My Baby Girl graduated from North Raleigh Christian Academy in June. She has spent her last two years of high school in “Amurica” where she has learned to play powder puff football, drive a car on the right side of the road, literally swing from the rafters as a giant spider in Tarzan, and distinguish herself in the subject of American literature. She has had a whale of a time dressing up for prom and going on the ultimate senior field trip to New York City. In many ways, she got to relive the crazy fun years I had in high school, including wearing a dress of mine from 1974 for Tacky Prom Dress Day during Spirit Week! (No–long, puffed sleeves and blue and yellow plaid with flowers was not tacky in my day but the height of fashion, I must add). However, she also worked unbelievably hard and achieved a great deal more than I ever did. I read everything from Milton to Dostoevsky just to keep up with her AP English class.
The one thing she didn’t “get”, though, was graduation. She missed picking up her gold honors cords, lost her cap in the toss-up, and failed to display her diploma like every other smiling grad in the after shots. So, in all the pictures I have of her, she stands there capless in an unadorned white gown looking like she’s about to be baptised. The rest of her classmates stand proudly capped and diploma bearing like they just graduated from high school. Somehow, I feel cheated of this long awaited moment while she flaps around like a big white stork eager to discard this last momentous garment of childhood. She is ready to fly, and all I want is a picture that will somehow let me hold onto this final parting. And this is it!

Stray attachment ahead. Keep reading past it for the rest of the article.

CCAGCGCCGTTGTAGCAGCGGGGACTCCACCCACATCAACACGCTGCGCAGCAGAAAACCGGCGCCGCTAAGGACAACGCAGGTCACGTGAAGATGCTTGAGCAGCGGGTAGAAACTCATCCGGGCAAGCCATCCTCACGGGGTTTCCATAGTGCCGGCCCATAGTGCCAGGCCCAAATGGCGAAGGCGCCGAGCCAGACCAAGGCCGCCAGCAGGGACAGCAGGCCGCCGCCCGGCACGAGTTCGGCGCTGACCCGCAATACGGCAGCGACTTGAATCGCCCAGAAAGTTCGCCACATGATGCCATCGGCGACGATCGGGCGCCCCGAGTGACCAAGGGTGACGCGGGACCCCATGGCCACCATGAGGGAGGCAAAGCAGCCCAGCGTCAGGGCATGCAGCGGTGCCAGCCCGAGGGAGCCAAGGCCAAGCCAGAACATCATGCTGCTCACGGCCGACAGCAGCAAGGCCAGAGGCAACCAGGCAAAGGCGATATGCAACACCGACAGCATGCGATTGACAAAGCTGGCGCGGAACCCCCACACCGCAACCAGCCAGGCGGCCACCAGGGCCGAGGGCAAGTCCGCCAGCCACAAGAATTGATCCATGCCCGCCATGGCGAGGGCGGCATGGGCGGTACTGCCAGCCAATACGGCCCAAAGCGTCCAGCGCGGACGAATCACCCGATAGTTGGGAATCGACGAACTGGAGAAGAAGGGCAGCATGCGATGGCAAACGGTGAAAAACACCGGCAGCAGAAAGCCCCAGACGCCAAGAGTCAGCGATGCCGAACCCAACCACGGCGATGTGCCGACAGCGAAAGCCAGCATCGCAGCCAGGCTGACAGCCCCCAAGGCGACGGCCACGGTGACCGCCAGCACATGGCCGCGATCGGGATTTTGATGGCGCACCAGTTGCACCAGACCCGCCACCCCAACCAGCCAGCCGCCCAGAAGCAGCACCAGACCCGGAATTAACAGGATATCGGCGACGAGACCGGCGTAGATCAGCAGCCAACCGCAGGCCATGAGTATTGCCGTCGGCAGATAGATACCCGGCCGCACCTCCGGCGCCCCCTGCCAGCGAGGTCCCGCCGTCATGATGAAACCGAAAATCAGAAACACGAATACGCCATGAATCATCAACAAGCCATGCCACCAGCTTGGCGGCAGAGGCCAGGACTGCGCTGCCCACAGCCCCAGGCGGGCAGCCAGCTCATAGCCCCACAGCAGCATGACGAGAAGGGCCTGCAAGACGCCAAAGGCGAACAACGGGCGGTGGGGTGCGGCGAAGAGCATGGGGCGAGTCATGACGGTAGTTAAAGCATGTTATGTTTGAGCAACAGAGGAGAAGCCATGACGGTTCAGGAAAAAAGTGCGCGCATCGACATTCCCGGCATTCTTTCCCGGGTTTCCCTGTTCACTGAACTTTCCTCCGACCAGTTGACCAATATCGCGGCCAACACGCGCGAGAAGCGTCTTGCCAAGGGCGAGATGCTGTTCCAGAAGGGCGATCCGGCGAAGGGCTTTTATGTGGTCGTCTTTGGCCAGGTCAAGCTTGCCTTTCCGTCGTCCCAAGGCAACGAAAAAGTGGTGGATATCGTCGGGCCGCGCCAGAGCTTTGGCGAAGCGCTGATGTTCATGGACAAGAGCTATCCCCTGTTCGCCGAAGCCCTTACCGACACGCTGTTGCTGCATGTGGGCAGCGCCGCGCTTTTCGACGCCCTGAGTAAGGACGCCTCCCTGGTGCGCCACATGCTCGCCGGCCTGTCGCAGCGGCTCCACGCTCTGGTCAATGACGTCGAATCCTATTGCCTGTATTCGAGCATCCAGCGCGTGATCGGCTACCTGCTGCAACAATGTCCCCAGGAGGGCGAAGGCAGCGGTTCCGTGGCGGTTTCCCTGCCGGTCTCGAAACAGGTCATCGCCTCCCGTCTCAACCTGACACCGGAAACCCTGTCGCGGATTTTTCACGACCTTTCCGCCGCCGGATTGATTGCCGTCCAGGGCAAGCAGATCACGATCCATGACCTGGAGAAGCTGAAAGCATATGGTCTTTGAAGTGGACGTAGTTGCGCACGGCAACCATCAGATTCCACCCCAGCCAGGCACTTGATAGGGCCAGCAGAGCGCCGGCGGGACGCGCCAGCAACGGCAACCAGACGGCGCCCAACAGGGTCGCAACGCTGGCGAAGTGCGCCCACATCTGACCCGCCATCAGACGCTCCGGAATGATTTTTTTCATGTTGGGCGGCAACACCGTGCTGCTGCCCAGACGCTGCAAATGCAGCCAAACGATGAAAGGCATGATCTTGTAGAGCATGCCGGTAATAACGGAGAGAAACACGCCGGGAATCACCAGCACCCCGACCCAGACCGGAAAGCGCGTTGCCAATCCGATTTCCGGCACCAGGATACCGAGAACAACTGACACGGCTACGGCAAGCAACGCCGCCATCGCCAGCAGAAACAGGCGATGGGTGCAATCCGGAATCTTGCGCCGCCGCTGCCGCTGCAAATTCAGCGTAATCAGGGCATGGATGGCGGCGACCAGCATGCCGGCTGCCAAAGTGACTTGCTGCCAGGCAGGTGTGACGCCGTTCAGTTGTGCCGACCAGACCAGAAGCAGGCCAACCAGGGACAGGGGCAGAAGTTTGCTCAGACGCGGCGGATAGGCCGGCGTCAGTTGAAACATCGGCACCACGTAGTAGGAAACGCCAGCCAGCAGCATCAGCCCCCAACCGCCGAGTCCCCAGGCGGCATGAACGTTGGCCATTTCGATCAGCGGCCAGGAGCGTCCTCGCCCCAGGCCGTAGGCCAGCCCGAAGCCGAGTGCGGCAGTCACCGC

But, perhaps, this is the right picture after all. Baby Girl ready to doff the last of her childhood kit, pausing just to smile and hand her Mom a red rose to say thanks, I love you. There are new worlds to conquer and she can’t wait to get there. It’s Road Trip Time.
Road Trip! What a challenge that used to be! Buckle the kids into their car seats, pack half the house into the back of the car–carry-cot, nappy bag, toys, strollers, food, scooters, more food, more toys, port-a-potty, one suitcase because there’s no room for anything else–then, hurry up and get there before they wake up and want out!
No, Road Trips aren’t for babies. She’s still my Baby Girl, though. Now, we just toss a bag or two into the back of the car and head for someplace we’ve never been to before, the North Carolina Coast. Childhood fades further and further behind along with the miles. There’s so much of life to discuss. Her future stretches ahead along a bright horizon. I’m the passenger now, navigating from the map of the past while she charts her own course.
We head for the beach and the sound of the sea. Dolphins arc across the waves as if inviting us to join them. It’s the perfect antidote to post-graduation blues. We plunge into the waves ourselves, she the lithe young mermaid and me, the sideways-scooting crab. But in the sea, age and time are forgotten. There is only the crashing thunder of waves breaking all around us, the rising swell that propels our bodies forward, and the tease of the tide that pulls us back again. The Atlantic here is surprisingly warm, and the beach is wide and welcoming. It’s summertime and we are all young again, making footprints in the sand that will quickly be erased from time and memory. The tide of nearly sixty years washes over me as I try to swim against it. Who am I kidding? I can’t turn back the tide of time. This road trip leaves an inevitable ache of what was and can never be again. My Baby Girl will soon seek other travelling companions. I cannot hold on and live through her anymore than I can hold back the tide. Road Trips are all about arriving, but they’re also about leaving. There will be many more, if I am blessed. I am still up for the ride. The Road continually beckons, and I am an eager traveller.